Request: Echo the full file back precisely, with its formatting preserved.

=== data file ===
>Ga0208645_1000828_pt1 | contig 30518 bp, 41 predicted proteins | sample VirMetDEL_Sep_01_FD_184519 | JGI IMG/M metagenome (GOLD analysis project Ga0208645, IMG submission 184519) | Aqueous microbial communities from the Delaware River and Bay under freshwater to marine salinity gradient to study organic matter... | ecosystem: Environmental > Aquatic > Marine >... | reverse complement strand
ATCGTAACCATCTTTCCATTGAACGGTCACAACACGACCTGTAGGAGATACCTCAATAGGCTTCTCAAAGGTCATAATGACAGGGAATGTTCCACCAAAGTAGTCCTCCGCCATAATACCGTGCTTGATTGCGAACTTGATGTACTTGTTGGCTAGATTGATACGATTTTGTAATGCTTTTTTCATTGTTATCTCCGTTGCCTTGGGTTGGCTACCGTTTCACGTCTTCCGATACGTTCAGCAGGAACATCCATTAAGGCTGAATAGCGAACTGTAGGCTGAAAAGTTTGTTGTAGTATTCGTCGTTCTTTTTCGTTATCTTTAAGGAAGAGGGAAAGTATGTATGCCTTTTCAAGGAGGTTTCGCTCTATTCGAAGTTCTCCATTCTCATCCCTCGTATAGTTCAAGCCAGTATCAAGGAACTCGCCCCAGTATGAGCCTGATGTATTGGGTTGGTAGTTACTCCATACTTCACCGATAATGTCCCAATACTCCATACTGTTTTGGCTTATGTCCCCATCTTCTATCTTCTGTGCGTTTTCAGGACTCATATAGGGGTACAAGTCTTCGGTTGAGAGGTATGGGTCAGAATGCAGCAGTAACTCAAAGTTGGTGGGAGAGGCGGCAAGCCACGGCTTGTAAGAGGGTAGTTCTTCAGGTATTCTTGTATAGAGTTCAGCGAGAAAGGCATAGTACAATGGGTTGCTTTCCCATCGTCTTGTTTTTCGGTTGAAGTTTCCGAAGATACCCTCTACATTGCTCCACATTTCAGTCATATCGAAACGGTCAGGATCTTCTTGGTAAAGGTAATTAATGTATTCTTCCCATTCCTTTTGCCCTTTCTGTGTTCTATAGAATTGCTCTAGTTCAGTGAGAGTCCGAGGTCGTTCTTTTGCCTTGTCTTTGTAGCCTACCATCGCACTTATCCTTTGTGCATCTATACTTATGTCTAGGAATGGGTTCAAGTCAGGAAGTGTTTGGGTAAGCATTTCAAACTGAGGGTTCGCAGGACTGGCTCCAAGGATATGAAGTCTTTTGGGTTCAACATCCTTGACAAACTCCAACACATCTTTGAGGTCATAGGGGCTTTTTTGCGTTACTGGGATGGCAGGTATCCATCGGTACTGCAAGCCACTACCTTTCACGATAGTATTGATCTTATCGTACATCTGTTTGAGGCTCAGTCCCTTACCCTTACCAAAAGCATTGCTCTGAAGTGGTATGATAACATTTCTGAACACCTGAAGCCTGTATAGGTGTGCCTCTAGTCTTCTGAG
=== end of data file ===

>Ga0208645_1000828_pt1 | contig 30518 bp, 41 predicted proteins | sample VirMetDEL_Sep_01_FD_184519 | JGI IMG/M metagenome (GOLD analysis project Ga0208645, IMG submission 184519) | Aqueous microbial communities from the Delaware River and Bay under freshwater to marine salinity gradient to study organic matter... | ecosystem: Environmental > Aquatic > Marine >... | reverse complement strand
ATCGTAACCATCTTTCCATTGAACGGTCACAACACGACCTGTAGGAGATACCTCAATAGGCTTCTCAAAGGTCATAATGACAGGGAATGTTCCACCAAAGTAGTCCTCCGCCATAATACCGTGCTTGATTGCGAACTTGATGTACTTGTTGGCTAGATTGATACGATTTTGTAATGCTTTTTTCATTGTTATCTCCGTTGCCTTGGGTTGGCTACCGTTTCACGTCTTCCGATACGTTCAGCAGGAACATCCATTAAGGCTGAATAGCGAACTGTAGGCTGAAAAGTTTGTTGTAGTATTCGTCGTTCTTTTTCGTTATCTTTAAGGAAGAGGGAAAGTATGTATGCCTTTTCAAGGAGGTTTCGCTCTATTCGAAGTTCTCCATTCTCATCCCTCGTATAGTTCAAGCCAGTATCAAGGAACTCGCCCCAGTATGAGCCTGATGTATTGGGTTGGTAGTTACTCCATACTTCACCGATAATGTCCCAATACTCCATACTGTTTTGGCTTATGTCCCCATCTTCTATCTTCTGTGCGTTTTCAGGACTCATATAGGGGTACAAGTCTTCGGTTGAGAGGTATGGGTCAGAATGCAGCAGTAACTCAAAGTTGGTGGGAGAGGCGGCAAGCCACGGCTTGTAAGAGGGTAGTTCTTCAGGTATTCTTGTATAGAGTTCAGCGAGAAAGGCATAGTACAATGGGTTGCTTTCCCATCGTCTTGTTTTTCGGTTGAAGTTTCCGAAGATACCCTCTACATTGCTCCACATTTCAGTCATATCGAAACGGTCAGGATCTTCTTGGTAAAGGTAATTAATGTATTCTTCCCATTCCTTTTGCCCTTTCTGTGTTCTATAGAATTGCTCTAGTTCAGTGAGAGTCCGAGGTCGTTCTTTTGCCTTGTCTTTGTAGCCTACCATCGCACTTATCCTTTGTGCATCTATACTTATGTCTAGGAATGGGTTCAAGTCAGGAAGTGTTTGGGTAAGCATTTCAAACTGAGGGTTCGCAGGACTGGCTCCAAGGATATGAAGTCTTTTGGGTTCAACATCCTTGACAAACTCCAACACATCTTTGAGGTCATAGGGGCTTTTTTGCGTTACTGGGATGGCAGGTATCCATCGGTACTGCAAGCCACTACCTTTCACGATAGTATTGATCTTATCGTACATCTGTTTGAGGCTCAGTCCCTTACCCTTACCAAAAGCATTGCTCTGAAGTGGTATGATAACATTTCTGAACACCTGAAGCCTGTATAGGTGTGCCTCTAGTCTTCTGAG